But Perception needs more than late ‘90s nostalgia to sustain interest and quality. Therein lies the show’s strongest quality: its lead character. Yes, he’s a bit ham-fisted, and a stylized-for-television depiction of a human’s struggle with schizophrenia. But he’s interesting, and well delivered by McCormack. While some of the scenes consisting mainly of crime procedural devices plod on without offering much fun, the parts of the episode dedicated to really inspecting McCormack’s torment and mindset are quite engrossing. His character is sad and painful, funny and charming. Plus, his best friend is Allen Strange, so… there’s that again.
Unfortunately, Perception will likely keep McCormack’s development a second priority to weekly crimes. Such is the nature of this type of program. As such, the series might not have much in it worth watching for anyone uninterested in the genre specifically. But if a happy medium can be discovered, wherein McCormack’s character is allowed to shine beyond the confines of helping She’s All That figure out if the guy who thinks Satan lives in his dishwasher actually murdered his landlord or not, then it might be a show worth sticking to.
[Photo Credit: TNT]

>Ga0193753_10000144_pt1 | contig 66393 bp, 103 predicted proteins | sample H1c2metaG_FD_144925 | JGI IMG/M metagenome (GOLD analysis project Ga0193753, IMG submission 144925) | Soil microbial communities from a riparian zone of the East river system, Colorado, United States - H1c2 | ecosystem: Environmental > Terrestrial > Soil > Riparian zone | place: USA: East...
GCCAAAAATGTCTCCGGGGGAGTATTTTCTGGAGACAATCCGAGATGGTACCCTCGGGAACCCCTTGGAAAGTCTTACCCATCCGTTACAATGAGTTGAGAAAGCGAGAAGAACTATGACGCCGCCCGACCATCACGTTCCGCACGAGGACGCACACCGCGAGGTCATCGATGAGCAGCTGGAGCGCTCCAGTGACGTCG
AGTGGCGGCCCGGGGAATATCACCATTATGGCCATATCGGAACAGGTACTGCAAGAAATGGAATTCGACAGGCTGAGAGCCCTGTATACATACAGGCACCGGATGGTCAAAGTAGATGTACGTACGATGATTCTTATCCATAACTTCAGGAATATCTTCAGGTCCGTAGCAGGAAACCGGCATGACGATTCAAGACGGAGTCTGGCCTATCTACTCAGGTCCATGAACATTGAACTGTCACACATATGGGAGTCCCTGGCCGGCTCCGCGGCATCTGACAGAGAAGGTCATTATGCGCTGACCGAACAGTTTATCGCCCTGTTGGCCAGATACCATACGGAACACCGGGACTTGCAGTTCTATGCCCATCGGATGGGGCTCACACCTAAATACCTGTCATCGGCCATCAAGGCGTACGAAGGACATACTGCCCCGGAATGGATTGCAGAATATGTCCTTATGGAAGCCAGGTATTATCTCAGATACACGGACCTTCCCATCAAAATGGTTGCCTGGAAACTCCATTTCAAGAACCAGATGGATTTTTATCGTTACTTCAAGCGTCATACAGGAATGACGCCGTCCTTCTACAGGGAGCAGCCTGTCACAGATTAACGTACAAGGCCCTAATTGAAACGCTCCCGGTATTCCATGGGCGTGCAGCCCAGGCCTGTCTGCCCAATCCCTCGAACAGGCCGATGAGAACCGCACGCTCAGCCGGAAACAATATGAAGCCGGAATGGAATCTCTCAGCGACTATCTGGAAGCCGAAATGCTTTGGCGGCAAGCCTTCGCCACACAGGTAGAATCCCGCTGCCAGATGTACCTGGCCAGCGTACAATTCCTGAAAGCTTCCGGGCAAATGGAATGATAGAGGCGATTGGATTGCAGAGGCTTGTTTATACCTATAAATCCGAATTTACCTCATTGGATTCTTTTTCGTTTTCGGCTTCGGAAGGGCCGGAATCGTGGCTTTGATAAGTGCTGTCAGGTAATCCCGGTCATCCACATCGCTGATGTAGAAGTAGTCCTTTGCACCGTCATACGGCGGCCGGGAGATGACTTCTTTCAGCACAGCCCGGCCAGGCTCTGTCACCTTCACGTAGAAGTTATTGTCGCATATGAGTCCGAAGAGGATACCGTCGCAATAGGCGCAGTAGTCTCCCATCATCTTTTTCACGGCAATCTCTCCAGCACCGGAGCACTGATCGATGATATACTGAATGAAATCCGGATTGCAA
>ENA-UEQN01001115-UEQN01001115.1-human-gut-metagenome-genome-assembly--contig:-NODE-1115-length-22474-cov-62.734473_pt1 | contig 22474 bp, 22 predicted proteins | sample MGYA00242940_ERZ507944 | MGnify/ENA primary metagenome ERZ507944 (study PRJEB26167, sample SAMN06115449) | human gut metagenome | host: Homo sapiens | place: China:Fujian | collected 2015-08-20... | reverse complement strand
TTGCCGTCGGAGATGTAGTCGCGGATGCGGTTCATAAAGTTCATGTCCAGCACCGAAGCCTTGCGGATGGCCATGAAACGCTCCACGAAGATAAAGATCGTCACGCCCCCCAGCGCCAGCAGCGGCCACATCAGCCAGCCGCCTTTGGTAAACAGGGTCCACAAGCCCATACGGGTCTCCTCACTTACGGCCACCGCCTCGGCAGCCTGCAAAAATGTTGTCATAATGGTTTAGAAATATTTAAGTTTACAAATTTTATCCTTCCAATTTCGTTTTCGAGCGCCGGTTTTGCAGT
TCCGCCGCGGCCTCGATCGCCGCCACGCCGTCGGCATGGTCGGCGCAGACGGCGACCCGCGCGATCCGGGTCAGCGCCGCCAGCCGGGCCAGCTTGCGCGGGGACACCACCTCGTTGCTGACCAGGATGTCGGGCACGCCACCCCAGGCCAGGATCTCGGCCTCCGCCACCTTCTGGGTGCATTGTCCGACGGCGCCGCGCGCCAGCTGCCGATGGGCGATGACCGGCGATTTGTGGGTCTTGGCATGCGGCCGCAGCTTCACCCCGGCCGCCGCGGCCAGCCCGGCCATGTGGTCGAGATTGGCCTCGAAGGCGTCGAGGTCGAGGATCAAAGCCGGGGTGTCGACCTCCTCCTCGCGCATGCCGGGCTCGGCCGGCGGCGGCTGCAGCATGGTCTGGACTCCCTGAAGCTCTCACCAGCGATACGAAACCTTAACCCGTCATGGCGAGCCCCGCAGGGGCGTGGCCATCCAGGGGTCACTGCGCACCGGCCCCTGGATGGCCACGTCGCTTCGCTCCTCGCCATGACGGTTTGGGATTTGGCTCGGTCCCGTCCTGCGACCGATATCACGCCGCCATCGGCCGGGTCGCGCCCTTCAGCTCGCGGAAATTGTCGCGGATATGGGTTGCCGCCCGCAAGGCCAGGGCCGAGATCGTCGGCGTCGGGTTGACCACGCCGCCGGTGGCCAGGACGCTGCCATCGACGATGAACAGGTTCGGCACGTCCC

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In the teensy-weensy town of Passaic New Jersey there exists a dying breed: a video-rental store--as in VHS not DVD. Just across the street from said store exists a power plant. And in between the store and power plant exists a doofus named Jerry (Jack Black). Yeah it’s a disaster waiting to happen (at least in writer-director Michel Gondry’s kooky mind). One night when Jerry sets out to sabotage the power plant whose microwaves he swears are killing him that disaster happens. He winds up getting zapped and even worse erasing the contents of every single tape at the nearby rental store Be Kind Rewind. It was already at risk of being demolished in favor of an aesthetic upgrade to the building but this turn of events would seem to be the nail in its coffin. And when a faithful customer (Mia Farrow) threatens to tell Be Kind Rewind’s owner (Danny Glover) unless Ghostbusters is in stock by the end of the day Jerry and his friend Mike (Mos Def) the store’s loyal employee must think and act quickly. And so they do recreating Ghostbusters and every other movie that is requested for rental. Unwitting customers are none the wiser and before long their store-made movies become a hit in the neighborhood and possibly a source of sufficient enough funds to save Be Kind Rewind from demolition. That is until Hollywood comes knockin’. Jack Black continues to expand his comedic horizons with Be Kind proving that virtually any role calling for funny has his name written on it. This isn’t his prototypical flaunt-your-paunch scream-like-a-maniac role and as a result Black’s versatility within the realm has never been so apparent. He gives the well-meaning dimwit several layers--vulnerability imagination pitifulness ambition--but maintains the recognizable energy for which we all know and love him for. Rapper-turned-actor Mos Def however is rather bland in playing straight-man to Black’s klutz. It’s occasionally a nice disparate dynamic between the two actors but Mos much like some of his past movies (16 Blocks The Hitchhiker's Guide to the Galaxy) just doesn’t seem suited for the style at play. Glover meanwhile is suited for Be Kind lending stability to the quasi-fairytale as an old-school sage. Then there’s Farrow who only further tarnishes her once legendary status with another laughable role choice and performance. Of course it’s hard to ever look at Farrow the same way following her role in last year’s worst movie The Ex. In a somewhat disappointing turn of events Michel Gondry’s (Eternal Sunshine of the Spotless Mind The Science of Sleep) screenplay for Be Kind Rewind just doesn’t make the grade. It goes from a silly conceit in the beginning to a way-too-feel-good ending using filmmaking as a sappy uniting-the-people cure-all to get from point A to B. And oddly enough the movie often resembles a traditional slapstick-y comedy. Luckily Gondry the director comes to the rescue. Chief among his accomplishments here are the meta moments the film-within-a-film sequences. The scenes are truly enlightening and elevate Be Kind a great deal. In fact a movie full of such scenes would make a great next project for Gondry--and maybe would’ve made a better project out of Be Kind. The sequences which thriftily remake mainstream classics like Ghostbusters Driving Miss Daisy and Robocop--the only kind of movies that would exist in a VHS-rental store--offer a glimpse into Gondry’s fantasy mind where the creativity wheels are always spinning and the camera is always rolling. Some of the remakes are featured in Be Kind’s trailer and it’s unfortunately one of those cases where the trailer shows the movie’s best parts. But it’s still worth seeing and his fans will likely not suffer such a letdown.